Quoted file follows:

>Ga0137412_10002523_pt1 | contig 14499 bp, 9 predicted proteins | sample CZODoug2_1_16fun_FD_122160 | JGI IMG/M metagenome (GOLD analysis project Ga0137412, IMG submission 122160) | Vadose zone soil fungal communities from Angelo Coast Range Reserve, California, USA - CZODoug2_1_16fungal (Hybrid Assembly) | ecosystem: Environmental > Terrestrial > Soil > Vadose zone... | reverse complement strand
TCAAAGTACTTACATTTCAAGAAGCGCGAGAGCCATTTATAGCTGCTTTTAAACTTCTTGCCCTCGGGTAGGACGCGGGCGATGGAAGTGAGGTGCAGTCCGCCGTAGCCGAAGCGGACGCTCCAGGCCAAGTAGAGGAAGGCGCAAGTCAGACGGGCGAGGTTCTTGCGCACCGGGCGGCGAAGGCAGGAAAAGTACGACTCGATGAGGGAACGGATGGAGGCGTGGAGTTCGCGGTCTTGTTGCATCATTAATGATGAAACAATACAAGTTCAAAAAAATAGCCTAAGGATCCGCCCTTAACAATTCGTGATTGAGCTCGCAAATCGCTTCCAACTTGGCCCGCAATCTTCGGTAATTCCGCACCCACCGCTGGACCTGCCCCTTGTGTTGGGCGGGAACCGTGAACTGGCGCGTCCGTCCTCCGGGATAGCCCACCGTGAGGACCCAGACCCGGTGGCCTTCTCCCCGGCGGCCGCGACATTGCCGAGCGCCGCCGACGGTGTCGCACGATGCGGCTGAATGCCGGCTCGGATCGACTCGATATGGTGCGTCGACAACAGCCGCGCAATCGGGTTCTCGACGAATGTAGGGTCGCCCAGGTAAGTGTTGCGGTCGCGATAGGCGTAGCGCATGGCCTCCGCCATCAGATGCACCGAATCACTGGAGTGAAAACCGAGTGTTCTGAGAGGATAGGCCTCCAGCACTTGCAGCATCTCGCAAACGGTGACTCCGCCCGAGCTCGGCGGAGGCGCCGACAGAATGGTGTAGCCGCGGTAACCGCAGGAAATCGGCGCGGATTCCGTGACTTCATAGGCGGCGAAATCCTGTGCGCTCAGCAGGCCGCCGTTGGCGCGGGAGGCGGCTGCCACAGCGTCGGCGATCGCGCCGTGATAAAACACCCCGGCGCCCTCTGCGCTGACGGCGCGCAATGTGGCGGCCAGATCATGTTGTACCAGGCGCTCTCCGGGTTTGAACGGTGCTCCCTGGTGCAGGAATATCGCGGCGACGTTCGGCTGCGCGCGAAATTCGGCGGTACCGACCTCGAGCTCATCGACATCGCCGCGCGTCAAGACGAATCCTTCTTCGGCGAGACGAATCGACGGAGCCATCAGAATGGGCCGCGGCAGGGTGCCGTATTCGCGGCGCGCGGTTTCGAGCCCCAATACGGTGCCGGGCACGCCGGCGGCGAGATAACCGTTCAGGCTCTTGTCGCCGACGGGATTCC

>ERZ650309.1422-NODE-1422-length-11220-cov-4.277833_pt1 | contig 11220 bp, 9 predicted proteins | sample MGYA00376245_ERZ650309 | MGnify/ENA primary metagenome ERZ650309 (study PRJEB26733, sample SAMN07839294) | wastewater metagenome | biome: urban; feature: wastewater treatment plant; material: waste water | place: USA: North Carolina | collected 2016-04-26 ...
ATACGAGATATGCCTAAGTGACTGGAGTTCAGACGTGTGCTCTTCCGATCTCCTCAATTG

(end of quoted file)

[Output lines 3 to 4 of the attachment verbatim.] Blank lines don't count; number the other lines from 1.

>ERZ650309.1422-NODE-1422-length-11220-cov-4.277833_pt1 | contig 11220 bp, 9 predicted proteins | sample MGYA00376245_ERZ650309 | MGnify/ENA primary metagenome ERZ650309 (study PRJEB26733, sample SAMN07839294) | wastewater metagenome | biome: urban; feature: wastewater treatment plant; material: waste water | place: USA: North Carolina | collected 2016-04-26 ...
ATACGAGATATGCCTAAGTGACTGGAGTTCAGACGTGTGCTCTTCCGATCTCCTCAATTG